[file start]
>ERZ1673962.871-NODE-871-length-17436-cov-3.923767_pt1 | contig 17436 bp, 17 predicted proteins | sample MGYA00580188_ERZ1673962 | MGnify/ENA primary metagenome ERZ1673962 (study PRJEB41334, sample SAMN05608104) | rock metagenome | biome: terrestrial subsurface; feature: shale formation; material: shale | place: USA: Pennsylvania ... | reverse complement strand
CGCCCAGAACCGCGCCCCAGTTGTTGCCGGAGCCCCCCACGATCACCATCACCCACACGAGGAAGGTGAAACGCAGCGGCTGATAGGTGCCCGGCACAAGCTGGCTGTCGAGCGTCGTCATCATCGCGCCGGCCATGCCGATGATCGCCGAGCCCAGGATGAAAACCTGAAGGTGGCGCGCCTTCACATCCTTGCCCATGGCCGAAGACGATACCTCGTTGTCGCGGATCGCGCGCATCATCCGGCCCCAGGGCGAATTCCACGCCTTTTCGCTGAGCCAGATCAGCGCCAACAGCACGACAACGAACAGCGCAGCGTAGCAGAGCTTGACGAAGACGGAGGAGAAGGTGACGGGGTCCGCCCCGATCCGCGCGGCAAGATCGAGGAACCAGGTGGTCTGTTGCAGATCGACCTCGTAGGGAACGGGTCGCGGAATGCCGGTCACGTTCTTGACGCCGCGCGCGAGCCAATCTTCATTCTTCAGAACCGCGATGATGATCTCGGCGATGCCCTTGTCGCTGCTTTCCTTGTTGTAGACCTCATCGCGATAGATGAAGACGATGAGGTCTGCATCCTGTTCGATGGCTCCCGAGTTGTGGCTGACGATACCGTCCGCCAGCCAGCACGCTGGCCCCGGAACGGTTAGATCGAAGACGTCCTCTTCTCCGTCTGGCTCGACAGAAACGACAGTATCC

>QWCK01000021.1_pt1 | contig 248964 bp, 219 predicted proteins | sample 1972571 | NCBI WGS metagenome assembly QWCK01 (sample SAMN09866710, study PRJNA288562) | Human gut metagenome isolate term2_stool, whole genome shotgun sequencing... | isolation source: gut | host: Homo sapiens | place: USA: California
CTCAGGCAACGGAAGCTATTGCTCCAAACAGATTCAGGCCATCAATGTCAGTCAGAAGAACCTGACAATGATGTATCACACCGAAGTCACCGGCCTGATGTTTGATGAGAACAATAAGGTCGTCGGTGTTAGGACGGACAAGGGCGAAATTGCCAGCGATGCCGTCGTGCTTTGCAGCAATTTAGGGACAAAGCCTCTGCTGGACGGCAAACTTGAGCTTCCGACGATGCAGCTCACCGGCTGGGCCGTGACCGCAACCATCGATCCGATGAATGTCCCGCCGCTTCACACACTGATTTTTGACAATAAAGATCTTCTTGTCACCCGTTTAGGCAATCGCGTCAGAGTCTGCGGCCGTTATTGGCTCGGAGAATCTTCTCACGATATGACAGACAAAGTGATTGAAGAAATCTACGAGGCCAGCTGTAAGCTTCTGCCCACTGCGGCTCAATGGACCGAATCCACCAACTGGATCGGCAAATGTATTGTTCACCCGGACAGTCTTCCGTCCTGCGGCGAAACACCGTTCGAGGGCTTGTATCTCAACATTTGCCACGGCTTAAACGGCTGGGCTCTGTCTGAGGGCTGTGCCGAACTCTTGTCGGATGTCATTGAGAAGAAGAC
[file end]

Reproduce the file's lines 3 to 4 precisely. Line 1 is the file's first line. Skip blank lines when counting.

>QWCK01000021.1_pt1 | contig 248964 bp, 219 predicted proteins | sample 1972571 | NCBI WGS metagenome assembly QWCK01 (sample SAMN09866710, study PRJNA288562) | Human gut metagenome isolate term2_stool, whole genome shotgun sequencing... | isolation source: gut | host: Homo sapiens | place: USA: California
CTCAGGCAACGGAAGCTATTGCTCCAAACAGATTCAGGCCATCAATGTCAGTCAGAAGAACCTGACAATGATGTATCACACCGAAGTCACCGGCCTGATGTTTGATGAGAACAATAAGGTCGTCGGTGTTAGGACGGACAAGGGCGAAATTGCCAGCGATGCCGTCGTGCTTTGCAGCAATTTAGGGACAAAGCCTCTGCTGGACGGCAAACTTGAGCTTCCGACGATGCAGCTCACCGGCTGGGCCGTGACCGCAACCATCGATCCGATGAATGTCCCGCCGCTTCACACACTGATTTTTGACAATAAAGATCTTCTTGTCACCCGTTTAGGCAATCGCGTCAGAGTCTGCGGCCGTTATTGGCTCGGAGAATCTTCTCACGATATGACAGACAAAGTGATTGAAGAAATCTACGAGGCCAGCTGTAAGCTTCTGCCCACTGCGGCTCAATGGACCGAATCCACCAACTGGATCGGCAAATGTATTGTTCACCCGGACAGTCTTCCGTCCTGCGGCGAAACACCGTTCGAGGGCTTGTATCTCAACATTTGCCACGGCTTAAACGGCTGGGCTCTGTCTGAGGGCTGTGCCGAACTCTTGTCGGATGTCATTGAGAAGAAGAC